The other main option is the Rongbuk Monastery Guesthouse, which lies close by the base camp itself, now that it has moved 4km further away from the original site. Little better than the tent guesthouses, you will also be sharing rooms with others in dorms that sleep from 5-10 people. However, while there is no internal heating, you do get electric blankets and power for charging your devices. And the monastery guesthouse is open all year round, for those that travel to EBC in winter. 

The third option is the Sightseeing Hotel, a three-storey building opposite the monastery guesthouse. The best option of all three, this is also the most expensive, and not recommended for those traveling on a budget. And while it is still no match for even the most basic hotel in Tingri and Shigatse, the rooms are fairly comfortable, with running water in each room. On the down side, the toilets are shared and only one per floor, and there is no internal heating. But electric blankets are available in all rooms, bedding is clean, and rooms are either twin or double, with no dorms to put up with. 

Other facilities at EBC 

Food and drink are available in all three accommodation locations, with the monastery and sightseeing having their own dining rooms, while the tents have tables for you to eat on. Food at all three is pretty basic though, as there are few deliveries to the base camp, and only basic goods are transported this far across the plateau. Do not expect to see western foods such as pizza and chips, and most dishes are either Tibetan or Chinese, and consist of rice, noodles, pork, eggs, porridge, etc. A good meal can cost as little as ten yuan, and we do recommend bringing some high-energy foods, such as chocolate, dried fruits and nuts, and biscuits with you to add to your diet at the base camp.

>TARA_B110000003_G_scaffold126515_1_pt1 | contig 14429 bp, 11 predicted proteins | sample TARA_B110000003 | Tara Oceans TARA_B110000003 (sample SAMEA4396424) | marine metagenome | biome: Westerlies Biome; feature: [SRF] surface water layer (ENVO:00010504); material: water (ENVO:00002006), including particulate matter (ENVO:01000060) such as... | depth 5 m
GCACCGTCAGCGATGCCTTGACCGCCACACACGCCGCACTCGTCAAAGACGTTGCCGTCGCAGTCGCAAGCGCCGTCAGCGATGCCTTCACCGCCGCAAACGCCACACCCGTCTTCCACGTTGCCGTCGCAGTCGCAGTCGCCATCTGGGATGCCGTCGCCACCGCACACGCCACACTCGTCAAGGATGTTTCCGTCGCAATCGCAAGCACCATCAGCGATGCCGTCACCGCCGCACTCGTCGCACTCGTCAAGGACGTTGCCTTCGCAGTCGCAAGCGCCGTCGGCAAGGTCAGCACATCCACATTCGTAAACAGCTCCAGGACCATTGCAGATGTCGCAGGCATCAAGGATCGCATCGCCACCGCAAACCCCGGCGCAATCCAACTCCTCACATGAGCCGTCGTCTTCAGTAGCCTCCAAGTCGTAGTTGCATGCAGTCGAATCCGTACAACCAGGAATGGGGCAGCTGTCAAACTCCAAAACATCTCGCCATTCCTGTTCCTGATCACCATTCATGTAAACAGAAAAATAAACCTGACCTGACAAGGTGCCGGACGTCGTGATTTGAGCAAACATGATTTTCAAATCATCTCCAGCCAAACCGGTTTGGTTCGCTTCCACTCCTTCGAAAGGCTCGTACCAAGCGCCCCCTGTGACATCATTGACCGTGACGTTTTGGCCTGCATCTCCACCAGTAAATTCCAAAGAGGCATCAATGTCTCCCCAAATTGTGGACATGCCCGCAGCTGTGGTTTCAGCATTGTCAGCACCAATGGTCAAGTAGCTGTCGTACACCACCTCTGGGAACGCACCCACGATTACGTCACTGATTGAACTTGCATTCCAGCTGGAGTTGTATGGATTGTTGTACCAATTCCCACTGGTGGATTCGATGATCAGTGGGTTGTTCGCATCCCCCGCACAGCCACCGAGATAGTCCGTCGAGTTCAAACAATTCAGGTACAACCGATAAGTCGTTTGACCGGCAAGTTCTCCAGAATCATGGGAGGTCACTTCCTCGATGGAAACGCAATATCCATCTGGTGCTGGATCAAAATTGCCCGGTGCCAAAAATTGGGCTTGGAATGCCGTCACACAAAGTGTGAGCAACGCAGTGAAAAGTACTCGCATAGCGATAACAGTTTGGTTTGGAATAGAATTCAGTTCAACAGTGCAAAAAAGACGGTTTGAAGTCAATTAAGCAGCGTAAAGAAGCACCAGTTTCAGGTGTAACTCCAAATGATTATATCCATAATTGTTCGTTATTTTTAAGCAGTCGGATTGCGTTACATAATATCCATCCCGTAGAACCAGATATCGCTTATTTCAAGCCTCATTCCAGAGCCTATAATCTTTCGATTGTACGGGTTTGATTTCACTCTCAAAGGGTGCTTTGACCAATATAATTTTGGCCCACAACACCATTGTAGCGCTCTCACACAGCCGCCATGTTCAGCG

Toilets at the base camp are basic holes in the ground inside a tin or wooden hut. You should bring your own toilet paper. In the monastery guesthouse and the hotel, you have indoor toilets, but these are only a little better than the outdoor ones, just much cleaner. The toilets are all of the Asian squat type, and western toilets are not to be found here, so get some practice in. 

For any Tibet travel related information, please write to us at sales@exploretibet.com and we will update the information as per your requirement. 

Related News